Boulder rededication slated for SaturdayPublished 6:32pm Tuesday, July 2, 2013
Getting a seven-ton boulder to Fort and Bond streets to commemorate Fort St. Joseph was quite a production, so it’s fitting there will be quite a production from 2 to 4 p.m. on Saturday to commemorate its 100th anniversary at the south city limits.
Fort St. Joseph Historical Association and Support the Fort Inc. are going all out July 6 to recall the 12-by-10-by 11-foot stone’s dedication on July 4, 1913, which included a two-mile parade through town.
Everyone who owned an automobile drove in the parade.
The dedication of the Fort St. Joseph site and unveiling of the huge rock drew national attention. Chicago newspapers described the floats as outstanding.
The big rock came from the Peter Malone farm about a mile south of Niles.
In 1910, the historical society organized to mark the fort site and led community efforts to find a suitable marker, raising $1,050.
A highlight of the 1913 event was an address by Judge Orville Coolidge, author and editor of “A Twentieth Century History of Berrien County,” published in 1906.
In it, he related the almost 100-year history of Fort St. Joseph.
His speech will be re-enacted by Niles Supt. of Schools Richard Weigel portraying Judge Coolidge, who told the large gathering had these people failed, the fort of the four banners, so rich in romantic history, might have passed entirely from the memory of man.
Dr. Michael Nassaney, of Western Michigan University and director of the Fort St. Joseph archaeology project, will provide a more contemporary perspective on the fort’s history, informed by digs of the past 15 years.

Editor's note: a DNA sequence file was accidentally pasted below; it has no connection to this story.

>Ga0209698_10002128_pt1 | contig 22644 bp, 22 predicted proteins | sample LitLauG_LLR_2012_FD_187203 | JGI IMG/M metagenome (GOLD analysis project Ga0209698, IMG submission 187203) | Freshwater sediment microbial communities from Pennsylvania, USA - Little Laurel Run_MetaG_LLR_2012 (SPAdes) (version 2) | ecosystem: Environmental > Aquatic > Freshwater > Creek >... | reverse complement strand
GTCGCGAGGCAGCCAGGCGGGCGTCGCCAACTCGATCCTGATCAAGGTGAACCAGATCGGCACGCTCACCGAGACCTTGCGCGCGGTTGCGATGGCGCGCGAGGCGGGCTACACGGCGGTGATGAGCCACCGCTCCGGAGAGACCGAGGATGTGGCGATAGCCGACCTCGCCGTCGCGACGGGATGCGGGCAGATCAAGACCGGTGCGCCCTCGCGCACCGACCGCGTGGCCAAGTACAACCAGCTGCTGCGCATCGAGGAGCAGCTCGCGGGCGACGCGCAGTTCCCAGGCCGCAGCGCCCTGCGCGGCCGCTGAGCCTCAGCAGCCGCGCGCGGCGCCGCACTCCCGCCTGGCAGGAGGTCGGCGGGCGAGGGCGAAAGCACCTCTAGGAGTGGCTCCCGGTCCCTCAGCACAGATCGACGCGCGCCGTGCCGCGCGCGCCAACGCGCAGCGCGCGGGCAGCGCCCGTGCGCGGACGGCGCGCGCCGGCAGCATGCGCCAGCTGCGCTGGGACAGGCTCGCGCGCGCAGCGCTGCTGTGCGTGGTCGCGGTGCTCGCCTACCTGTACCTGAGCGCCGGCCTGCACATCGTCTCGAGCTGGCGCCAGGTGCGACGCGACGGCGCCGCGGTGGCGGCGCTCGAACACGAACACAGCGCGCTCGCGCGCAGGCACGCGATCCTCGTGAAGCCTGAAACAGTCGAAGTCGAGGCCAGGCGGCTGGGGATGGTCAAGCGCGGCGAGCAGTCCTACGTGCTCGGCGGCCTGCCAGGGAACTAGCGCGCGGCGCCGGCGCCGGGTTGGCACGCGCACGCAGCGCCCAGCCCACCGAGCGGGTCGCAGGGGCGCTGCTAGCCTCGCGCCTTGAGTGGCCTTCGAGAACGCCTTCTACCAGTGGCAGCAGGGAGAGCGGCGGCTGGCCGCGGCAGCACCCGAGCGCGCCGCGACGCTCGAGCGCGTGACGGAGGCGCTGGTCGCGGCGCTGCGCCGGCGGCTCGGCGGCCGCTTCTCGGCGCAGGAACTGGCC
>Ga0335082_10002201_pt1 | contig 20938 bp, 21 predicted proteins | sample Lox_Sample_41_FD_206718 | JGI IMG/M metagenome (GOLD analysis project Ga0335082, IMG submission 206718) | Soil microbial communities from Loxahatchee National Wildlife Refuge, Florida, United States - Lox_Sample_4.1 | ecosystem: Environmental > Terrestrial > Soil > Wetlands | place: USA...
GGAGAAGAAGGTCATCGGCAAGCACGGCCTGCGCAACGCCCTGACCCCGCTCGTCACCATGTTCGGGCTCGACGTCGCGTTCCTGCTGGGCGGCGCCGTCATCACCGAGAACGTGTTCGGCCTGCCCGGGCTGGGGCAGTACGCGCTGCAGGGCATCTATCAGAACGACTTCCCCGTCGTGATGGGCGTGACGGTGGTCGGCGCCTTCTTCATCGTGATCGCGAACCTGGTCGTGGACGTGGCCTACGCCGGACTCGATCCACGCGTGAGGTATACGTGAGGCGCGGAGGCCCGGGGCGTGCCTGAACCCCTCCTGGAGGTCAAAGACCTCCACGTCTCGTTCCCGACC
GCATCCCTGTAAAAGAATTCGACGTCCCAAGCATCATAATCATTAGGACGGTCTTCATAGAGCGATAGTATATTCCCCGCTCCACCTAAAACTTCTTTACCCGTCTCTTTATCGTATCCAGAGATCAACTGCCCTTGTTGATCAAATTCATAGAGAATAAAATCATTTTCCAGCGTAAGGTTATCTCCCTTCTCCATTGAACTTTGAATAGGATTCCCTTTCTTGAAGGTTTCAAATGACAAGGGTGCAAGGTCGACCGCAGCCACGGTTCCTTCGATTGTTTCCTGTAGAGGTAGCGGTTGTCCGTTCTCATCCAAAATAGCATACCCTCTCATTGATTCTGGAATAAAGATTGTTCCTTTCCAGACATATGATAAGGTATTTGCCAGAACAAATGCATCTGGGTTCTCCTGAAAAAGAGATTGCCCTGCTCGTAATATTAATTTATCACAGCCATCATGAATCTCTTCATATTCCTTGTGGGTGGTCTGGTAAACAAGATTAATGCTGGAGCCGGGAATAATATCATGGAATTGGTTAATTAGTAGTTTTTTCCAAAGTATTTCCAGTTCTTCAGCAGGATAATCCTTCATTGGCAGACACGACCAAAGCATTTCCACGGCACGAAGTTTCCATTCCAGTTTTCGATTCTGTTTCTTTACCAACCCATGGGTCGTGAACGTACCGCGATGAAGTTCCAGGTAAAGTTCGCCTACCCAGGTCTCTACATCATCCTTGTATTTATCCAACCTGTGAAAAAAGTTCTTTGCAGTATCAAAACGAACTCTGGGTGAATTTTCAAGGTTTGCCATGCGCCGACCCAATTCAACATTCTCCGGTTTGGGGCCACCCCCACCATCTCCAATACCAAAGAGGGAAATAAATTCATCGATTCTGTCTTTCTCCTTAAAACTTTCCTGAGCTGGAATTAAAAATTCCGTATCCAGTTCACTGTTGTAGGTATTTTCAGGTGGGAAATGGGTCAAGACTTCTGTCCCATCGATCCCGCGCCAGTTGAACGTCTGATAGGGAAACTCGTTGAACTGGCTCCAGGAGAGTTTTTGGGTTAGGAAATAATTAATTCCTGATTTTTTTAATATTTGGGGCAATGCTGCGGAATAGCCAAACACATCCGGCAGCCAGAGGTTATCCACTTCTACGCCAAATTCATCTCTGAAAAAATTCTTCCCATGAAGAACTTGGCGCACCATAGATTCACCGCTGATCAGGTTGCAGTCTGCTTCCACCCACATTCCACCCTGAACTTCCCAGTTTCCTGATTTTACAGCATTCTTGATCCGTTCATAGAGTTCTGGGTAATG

Master of ceremonies will be Daily Star columnist Jack Strayer, a member of the St. Joseph Historical Association.
The story of the boulder and community efforts to move and dedicate it will be related by local historian Barbara Wood Cook, chair of the Fort St. Joseph Archaeological Advisory Council.
Those who helped pay to move the rock had their names listed on a piece of paper placed in a time capsule buried beneath.
A 1966 Daily Star article reported the sealed copper box also contained copies of this newspaper and the Daily Sun, coins, an historical primer on the fort, names of Niles lawyers, dentists, doctors, churches, ministers, as well as all postmasters since 1828, a history of the Fort St. Joseph Historical Society, fraternal societies of Niles, monument photos, industrial and commercial concerns and a list of federal, state, Berrien County and city officials of the time.
In 1966, Gertrude Johnson, director of Fort St. Joseph Museum, told the history of the big rock.
In 1910, leading citizens decided something should be done to mark the spot, so
the search began for a “suitable” rock.
One day, Beeson came across a stone in swampland on Malone’s farm on West River Road. Niles men contracted with a South Bend firm to move the boulder.
Past experience made Indiana movers wary of such jobs unless they were paid by the hour.
Two years later when the rock was dug out, its size was the talk of the area.
The South Bend firm estimated the cost at $400, but by the time the rock arrived at the fort site, the bill was $1,000. The $400 ran out when it reached the road.
Each interested man went to the bank and signed his name to a $1,000 note so movers could complete the job.
“There won’t be much left of Brandywine Creek bridge after we take the rock across it,” Ralph Ballard remarked during the move.
Lumber was borrowed from dealer Carmi Smith for men to build a span over the existing bridge.
After the stone, cradled in a huge gondola-type cart, crossed the creek, lumber that was still usable was returned to Smith.
Hillis Smith, who donated the two-headed lamb to the museum, was also an outstanding mason and built the platform.
The honor of unveiling the boulder went to Mrs. John Ferguson, president of Fort St. Joseph Historical Society.
Also taking part was Ballard, vice president of the society, and Miss Sarah Machin, society treasurer.
Scores of Niles women lent a helping hand raising money for the historical marker. School children and teachers contributed nickels.
After the ceremony, everyone trooped down the road to Beeson’s grove, where lemonade and ice cream were sold to raise the last of the money.
The public is invited to attend this free rededication.